Saturday, February 20, 2010

Banbury, Oxfordshire

On course

When I first saw this building, its vast windows shining in the sun across a car park, I thought it must be a school. Did the stone torch at the tip of the main gable confirm this? It certainly seemed to. But a closer look revealed a damaged inscription on another gable: ‘The Banbury In titute’. A mechanics’ institute, then, shining its torch of instruction on the working people of north Oxfordshire.

Mechanics’ Institutes began in the early-19th century to provide adult education for the working classes. A typical institute offered courses of lectures (usually on a range of subjects, both vocational and academic), discussion groups, and a library, and these offerings were free in an age when the alternatives (for example, subscription libraries) were only available to those who could afford to pay. Pioneered by George Birkbeck, they spread across the country, clearly filling a gaping hole in the education system in the years before compulsory schooling for all children. Birkbeck worked in Glasgow before moving to London and founding the London Mechanics’ Institute in 1823. The next couple of decades saw the foundation of hundreds of institutes across the country.

Not all institutes lasted. As the public library movement gathered pace, for example, some became local libraries. And there’s a historical debate about how useful they were to the working classes, with some historians claiming that the free lectures were soon taken over by the middle classes. As institutes were locally founded and run, clearly, an institute’s success depended on specific organizers and conditions – and the fates of mechanics’ institutes vary from early closure to evolution into universities offering the best in higher education (that first institute evolved into London’s Birkbeck, for example).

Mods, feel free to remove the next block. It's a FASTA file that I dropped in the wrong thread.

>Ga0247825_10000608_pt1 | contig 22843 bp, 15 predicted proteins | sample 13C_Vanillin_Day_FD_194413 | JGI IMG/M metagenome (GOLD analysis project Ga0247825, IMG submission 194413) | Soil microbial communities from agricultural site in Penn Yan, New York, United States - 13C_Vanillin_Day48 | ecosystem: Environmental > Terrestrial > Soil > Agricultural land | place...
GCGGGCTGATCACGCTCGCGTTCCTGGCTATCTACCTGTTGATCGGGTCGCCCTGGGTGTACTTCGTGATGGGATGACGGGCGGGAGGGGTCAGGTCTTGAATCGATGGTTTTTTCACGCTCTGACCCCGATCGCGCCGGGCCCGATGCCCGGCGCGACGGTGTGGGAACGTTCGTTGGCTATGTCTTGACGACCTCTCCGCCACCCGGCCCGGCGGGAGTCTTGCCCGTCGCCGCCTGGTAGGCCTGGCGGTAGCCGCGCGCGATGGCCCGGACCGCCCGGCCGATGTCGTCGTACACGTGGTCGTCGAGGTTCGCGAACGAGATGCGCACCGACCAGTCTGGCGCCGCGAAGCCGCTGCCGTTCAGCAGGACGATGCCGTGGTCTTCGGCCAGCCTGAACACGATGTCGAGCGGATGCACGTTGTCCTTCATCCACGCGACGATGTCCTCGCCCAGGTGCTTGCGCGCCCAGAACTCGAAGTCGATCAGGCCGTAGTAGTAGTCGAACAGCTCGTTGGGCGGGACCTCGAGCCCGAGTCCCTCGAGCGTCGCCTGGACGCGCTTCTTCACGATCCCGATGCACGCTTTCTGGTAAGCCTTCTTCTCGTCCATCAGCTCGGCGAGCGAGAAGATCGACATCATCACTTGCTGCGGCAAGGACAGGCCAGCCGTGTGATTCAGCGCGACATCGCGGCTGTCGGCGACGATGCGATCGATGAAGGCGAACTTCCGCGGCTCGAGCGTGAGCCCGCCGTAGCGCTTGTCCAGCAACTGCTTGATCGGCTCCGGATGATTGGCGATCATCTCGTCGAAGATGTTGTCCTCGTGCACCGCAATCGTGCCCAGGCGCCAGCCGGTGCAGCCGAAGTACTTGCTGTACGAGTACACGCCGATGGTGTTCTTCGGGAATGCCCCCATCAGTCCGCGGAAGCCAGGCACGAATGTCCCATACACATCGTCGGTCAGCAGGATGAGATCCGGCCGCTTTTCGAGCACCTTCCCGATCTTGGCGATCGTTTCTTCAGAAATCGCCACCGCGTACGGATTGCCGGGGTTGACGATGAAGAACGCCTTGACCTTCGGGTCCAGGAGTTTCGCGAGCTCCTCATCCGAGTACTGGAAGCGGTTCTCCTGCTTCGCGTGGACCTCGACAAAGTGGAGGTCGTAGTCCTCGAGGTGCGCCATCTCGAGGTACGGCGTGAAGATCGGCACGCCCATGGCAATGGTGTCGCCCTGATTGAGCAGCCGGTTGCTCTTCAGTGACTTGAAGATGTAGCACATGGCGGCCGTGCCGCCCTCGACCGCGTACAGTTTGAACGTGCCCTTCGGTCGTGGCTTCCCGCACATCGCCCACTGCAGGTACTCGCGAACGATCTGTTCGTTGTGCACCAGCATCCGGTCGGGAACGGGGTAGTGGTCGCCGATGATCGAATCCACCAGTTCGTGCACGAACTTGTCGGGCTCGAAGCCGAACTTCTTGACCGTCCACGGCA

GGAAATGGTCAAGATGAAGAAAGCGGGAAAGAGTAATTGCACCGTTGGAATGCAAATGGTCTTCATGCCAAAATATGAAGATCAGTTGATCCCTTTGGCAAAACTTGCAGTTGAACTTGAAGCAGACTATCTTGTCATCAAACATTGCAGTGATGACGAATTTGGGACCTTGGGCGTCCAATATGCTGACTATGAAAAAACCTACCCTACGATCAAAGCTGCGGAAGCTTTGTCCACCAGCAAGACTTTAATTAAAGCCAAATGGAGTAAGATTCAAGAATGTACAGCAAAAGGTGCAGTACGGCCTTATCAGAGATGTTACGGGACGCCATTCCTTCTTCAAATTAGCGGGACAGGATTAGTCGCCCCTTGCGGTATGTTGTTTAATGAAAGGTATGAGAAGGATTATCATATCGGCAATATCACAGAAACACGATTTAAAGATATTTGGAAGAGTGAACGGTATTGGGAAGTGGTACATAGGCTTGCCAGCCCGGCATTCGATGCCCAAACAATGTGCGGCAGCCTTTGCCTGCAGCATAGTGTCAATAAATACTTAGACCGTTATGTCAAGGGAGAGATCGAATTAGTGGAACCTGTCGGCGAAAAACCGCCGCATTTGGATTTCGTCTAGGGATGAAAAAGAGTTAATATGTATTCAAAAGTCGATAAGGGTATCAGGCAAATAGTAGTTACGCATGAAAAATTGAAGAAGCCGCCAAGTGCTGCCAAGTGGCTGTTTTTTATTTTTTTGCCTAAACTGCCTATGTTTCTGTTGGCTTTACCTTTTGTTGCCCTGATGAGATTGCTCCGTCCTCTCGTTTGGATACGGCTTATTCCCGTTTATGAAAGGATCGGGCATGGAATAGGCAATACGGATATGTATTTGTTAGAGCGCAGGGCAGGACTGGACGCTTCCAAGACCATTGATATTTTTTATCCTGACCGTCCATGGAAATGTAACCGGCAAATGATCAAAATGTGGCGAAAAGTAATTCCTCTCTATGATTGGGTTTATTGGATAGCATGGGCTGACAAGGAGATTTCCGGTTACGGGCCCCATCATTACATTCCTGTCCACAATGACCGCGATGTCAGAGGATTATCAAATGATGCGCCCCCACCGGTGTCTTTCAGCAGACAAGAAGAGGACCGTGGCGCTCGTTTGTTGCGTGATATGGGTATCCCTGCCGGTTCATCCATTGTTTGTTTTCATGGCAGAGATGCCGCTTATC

Banbury’s institute, founded in 1835, seems to have been well used and by the early 1880s had outgrown its original building. Hence this one, built in 1884 and designed by local architect W E Mills in a kind of Tudor semi-Gothic. Mills was clearly the man for the job – he also taught at the Institute as ‘visiting master for architecture and building construction’. At night his rows of windows must have shone like true beacons of learning.

Art and Architecture, Mainly has some interesting posts about mechanics' institutes in Australia, the first of which is here.


Peter Ashley said...

How odd. I've just put down Philip Larkin's 'High Windows'.

Philip Wilkinson said...

Excellent. 'The sun-comprehending glass'.

Hels said...

I was quite taken with Mechanics' Institutes last year and wrote at least 3 posts on them. But I tended to pass straight from George Birkbeck and Scottish origins of the movement... to the first institute in the Australian colonies (Hobart in 1827).

I will add a link to your post and suggest that readers find hundreds of institutes across England that were founded in the 20 years after 1823.

It is a topic that requires more examination from all of us, I think. Many thanks.